University of Connecticut
Transformation of sparse temporal coding from auditory colliculus and cortex
Wednesday 29th of February 2012 at 12:00pm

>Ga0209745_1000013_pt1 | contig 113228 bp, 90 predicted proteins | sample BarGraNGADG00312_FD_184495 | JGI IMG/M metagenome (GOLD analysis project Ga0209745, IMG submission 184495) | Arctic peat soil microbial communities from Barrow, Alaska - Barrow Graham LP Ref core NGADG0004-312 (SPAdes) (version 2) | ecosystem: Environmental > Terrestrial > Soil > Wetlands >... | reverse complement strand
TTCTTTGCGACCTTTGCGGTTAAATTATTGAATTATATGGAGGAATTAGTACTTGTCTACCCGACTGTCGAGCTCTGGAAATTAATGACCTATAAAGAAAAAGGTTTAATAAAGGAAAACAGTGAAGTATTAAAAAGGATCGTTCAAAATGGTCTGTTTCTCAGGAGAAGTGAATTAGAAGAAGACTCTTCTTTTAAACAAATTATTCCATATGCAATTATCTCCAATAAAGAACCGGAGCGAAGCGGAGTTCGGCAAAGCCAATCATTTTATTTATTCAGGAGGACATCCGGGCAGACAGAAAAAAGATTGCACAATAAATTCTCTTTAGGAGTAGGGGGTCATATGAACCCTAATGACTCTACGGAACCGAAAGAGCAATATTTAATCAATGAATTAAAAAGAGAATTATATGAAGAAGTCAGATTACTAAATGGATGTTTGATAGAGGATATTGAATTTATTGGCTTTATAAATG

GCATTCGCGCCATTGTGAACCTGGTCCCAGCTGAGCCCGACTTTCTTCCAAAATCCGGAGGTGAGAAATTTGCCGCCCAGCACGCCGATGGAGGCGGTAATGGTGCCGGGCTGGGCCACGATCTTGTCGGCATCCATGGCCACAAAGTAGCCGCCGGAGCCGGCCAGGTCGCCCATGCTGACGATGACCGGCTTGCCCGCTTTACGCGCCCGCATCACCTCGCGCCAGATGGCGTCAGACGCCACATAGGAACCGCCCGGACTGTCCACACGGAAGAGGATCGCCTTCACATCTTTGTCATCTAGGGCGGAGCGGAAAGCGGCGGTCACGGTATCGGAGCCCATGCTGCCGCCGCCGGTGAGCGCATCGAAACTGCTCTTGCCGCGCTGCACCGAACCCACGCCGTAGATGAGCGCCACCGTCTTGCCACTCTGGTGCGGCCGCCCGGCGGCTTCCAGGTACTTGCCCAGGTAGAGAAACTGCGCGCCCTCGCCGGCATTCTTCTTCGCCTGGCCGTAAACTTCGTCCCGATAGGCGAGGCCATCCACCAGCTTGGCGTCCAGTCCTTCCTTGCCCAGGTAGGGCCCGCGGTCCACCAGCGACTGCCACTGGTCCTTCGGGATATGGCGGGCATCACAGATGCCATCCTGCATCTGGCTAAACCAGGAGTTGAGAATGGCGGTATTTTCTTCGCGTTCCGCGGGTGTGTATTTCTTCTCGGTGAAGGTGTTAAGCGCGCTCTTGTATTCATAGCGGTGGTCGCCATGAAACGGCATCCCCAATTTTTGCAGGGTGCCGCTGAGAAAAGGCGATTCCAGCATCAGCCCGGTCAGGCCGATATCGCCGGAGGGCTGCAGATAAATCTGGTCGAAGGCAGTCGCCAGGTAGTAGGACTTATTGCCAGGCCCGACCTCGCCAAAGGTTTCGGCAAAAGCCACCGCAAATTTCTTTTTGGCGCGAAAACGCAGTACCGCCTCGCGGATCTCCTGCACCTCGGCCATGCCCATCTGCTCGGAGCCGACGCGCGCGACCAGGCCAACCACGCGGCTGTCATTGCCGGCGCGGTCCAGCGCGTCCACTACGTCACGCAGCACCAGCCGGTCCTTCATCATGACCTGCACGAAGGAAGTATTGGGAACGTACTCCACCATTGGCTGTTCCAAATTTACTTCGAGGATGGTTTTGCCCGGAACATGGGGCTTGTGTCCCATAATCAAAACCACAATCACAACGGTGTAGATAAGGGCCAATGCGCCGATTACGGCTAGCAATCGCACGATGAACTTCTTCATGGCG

Sparse redundancy reducing codes have been proposed as efficient strategies for representing sensory stimuli. A prevailing hypothesis suggests that sensory representations shift from dense redundant codes in the periphery to selective sparse codes in cortex. We propose an alternative framework where sparseness and redundancy depend on sensory integration timescales and demonstrate that the central nucleus of the inferior colliculus (ICC) encodes sound features by precise sparse spike trains. Direct comparisons with auditory cortical neurons demonstrate that ICC responses were sparse and uncorrelated as long as the spike train timescales were matched to the sensory integration time-scales relevant to ICC neurons. Intriguingly, correlated spiking in the ICC was substantially lower than predicted by linear or nonlinear models and strictly observed for neurons with best frequencies within a “critical band”, the hallmark of perceptual frequency resolution in mammals. This is consistent with a sparse asynchronous code throughout much of the ICC and a complementary correlation code within a critical band that may allow grouping of perceptually relevant cues.
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